Last month, in the wake of a series of massive breaches at the federal Office of Personnel Management, the Army issued a bulletin warning that some victims were being hit by hackers a second time, this time with an email phishing campaign asking them to input personal information into a third-party website to receive credit monitoring.

Except it turns out the email in question was completely legitimate. It was sent en masse by the OPM contractor providing notification and credit-monitoring services to the agency’s hacking victims. Army and Air Force investigations of the “phishing scam” delayed by several days both victim notification and credit monitoring benefits to Defense Department personnel whose private information had fallen prey to OPM hackers. The emails notifying victims and linking to information about the monitoring only went through after spam filters were reset.

The confusion over the credit-monitoring emails appears to reflect a larger lack of coordination among government agencies following the announcement of the breaches, the first of which compromised the data of 4.2 million people and the second of which the OPM has said effected some 22 million people.

The Army warned people away from opening the email providing notification and free credit monitoring in unequivocal terms. “In recent days, we’ve learned of a new phishing attack that attempts to draw the attention of recipients with the subject line, ‘Important Message from the U.S. Office of Personnel Management CIO,'” said a June 9 threat intelligence alert. The alert was quoted in the Army Weekly Protection Information Bulletin 5-11 June 2015, obtained by The Intercept.

The alert added that while the “phishing” emails purport to be from the Office of Personnel Management’s chief information officer, “users are actually directed to a fake website and asked to enter private information.”

“Close the message immediately and report it as spam to the Cyber Security Network Defense Team,” the alert ordered.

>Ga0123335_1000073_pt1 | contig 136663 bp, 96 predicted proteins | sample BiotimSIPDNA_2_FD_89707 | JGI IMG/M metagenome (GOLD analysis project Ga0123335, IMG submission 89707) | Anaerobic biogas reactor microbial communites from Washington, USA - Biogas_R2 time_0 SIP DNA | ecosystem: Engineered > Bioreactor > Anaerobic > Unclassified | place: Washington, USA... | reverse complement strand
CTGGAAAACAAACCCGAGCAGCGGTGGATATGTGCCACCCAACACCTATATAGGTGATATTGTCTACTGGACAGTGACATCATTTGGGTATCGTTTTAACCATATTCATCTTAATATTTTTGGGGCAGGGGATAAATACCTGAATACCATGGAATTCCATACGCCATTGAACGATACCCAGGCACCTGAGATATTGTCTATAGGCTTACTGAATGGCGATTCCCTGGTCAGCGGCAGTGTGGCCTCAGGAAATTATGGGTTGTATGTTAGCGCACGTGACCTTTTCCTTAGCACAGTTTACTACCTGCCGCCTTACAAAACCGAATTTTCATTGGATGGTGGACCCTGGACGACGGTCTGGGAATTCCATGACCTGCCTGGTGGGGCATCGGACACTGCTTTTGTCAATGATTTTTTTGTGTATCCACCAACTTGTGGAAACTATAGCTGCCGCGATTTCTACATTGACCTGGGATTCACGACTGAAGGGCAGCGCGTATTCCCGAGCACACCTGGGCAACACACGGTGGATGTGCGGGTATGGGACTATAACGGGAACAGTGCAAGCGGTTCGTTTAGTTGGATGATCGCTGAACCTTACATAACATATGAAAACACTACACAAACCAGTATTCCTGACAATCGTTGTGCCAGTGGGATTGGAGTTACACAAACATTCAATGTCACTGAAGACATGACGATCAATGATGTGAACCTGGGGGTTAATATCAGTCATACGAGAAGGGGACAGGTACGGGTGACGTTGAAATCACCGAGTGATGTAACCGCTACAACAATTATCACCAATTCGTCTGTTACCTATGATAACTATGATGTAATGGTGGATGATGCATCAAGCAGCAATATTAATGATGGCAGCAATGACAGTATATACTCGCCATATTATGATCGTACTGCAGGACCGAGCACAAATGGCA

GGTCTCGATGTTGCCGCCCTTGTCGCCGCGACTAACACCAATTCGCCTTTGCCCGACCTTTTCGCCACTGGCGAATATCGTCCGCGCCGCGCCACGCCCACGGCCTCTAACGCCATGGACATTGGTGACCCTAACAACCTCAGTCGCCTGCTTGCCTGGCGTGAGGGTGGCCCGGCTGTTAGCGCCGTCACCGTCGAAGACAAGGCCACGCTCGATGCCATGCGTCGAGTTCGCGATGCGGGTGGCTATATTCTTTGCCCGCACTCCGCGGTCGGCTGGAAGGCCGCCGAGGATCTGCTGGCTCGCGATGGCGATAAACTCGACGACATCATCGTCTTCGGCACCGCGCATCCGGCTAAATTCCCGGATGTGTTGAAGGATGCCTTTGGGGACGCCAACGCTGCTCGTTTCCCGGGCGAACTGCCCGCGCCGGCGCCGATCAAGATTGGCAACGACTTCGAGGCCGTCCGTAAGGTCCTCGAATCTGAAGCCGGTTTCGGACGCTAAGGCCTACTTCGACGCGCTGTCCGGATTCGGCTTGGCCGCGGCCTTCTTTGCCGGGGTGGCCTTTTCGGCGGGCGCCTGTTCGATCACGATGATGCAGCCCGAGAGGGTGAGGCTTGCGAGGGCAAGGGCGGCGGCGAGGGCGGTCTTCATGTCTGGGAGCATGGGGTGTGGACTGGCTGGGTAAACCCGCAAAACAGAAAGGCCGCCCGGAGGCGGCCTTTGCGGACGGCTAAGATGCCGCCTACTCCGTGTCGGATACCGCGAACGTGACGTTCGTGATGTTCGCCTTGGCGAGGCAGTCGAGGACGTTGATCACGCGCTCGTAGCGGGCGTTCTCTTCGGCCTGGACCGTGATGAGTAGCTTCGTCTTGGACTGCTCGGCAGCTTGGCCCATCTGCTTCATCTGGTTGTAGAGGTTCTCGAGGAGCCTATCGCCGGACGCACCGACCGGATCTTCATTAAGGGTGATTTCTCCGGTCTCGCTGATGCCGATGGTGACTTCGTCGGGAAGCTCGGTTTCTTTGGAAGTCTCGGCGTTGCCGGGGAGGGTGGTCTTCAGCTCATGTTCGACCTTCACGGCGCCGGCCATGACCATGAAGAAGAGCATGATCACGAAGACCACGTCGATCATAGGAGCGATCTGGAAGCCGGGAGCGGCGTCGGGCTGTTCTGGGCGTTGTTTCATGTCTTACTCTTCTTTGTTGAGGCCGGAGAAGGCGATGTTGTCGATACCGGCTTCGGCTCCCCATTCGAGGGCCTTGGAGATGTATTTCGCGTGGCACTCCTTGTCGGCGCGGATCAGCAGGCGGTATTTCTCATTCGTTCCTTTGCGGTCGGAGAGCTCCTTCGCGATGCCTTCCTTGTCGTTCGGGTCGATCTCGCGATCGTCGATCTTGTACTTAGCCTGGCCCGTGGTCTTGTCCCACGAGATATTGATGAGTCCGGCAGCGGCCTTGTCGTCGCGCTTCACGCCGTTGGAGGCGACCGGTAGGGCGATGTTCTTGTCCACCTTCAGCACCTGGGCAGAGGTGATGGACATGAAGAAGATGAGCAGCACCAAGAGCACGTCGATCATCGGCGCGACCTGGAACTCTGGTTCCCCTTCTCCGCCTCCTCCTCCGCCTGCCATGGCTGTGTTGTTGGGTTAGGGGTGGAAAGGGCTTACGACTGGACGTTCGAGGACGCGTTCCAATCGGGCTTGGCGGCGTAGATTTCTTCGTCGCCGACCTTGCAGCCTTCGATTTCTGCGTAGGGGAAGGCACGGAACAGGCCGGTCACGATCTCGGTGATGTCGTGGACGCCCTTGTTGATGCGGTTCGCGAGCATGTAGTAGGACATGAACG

The Army attempted to correct its alert in a separate bulletin issued days later, in which it said that probes by the Army Criminal Investigative Division and the Air Force’s Office of Special Investigations had determined that OPM, not hackers, had actually sent the emails asking Defense Department employees to provide personal information via a third-party site.

From the Army Weekly Protection Information Bulletin, June 5-11, 2015.

On the Frequently Asked Questions section of OPM’s website, the agency now explains they hired a company to send out the notifications to people whose personal information was compromised in the breach. Clicking on an “Enroll Now” link would direct to a site where the person was asked to enter his or her personal information in order to receive credit-monitoring services.

The Army’s second, corrective bulletin reminded recipients that Defense Department personnel are routinely told, “Never respond to an e-mail with your personal information attached.”

Even after determining the OPM emails were legitimate, the Army appeared to suggest that enrolling in the credit-monitoring service via email links to the third-party website might not be safe.

“Legitimate sources usually will not require you to provide your personal information in an e-mail and you should normally report the matter to your security manager if they do,” the updated alert stated.

“Even though USACIDC & OSI offices have determined the email to be legitimate, it may be a good idea to contact the sender and transmit the information requested personally with an individual from the OPM office directly.”

In an emailed statement, OPM agency spokesperson Sam Schumach said: “OPM understands things could have gone better, but ultimately I think we’re satisfied with the end result and our partnership with [credit-monitoring firm] CSID, because we do have a 98 percent contact rate and 21 percent take-up rate, which is unprecedented in terms of a breach like this.”

The Defense Department referred questions to the division of the Army that published the weekly report containing the updated phishing alert.  On Tuesday, an employee of the division told The Intercept to wait for a return call.

Caption: Katherine Archuleta, director of the Office of Personnel Management, speaks during a hearing of the Senate Homeland Security and Governmental Affairs Committee on Capitol Hill June 25, 2015 in Washington, DC.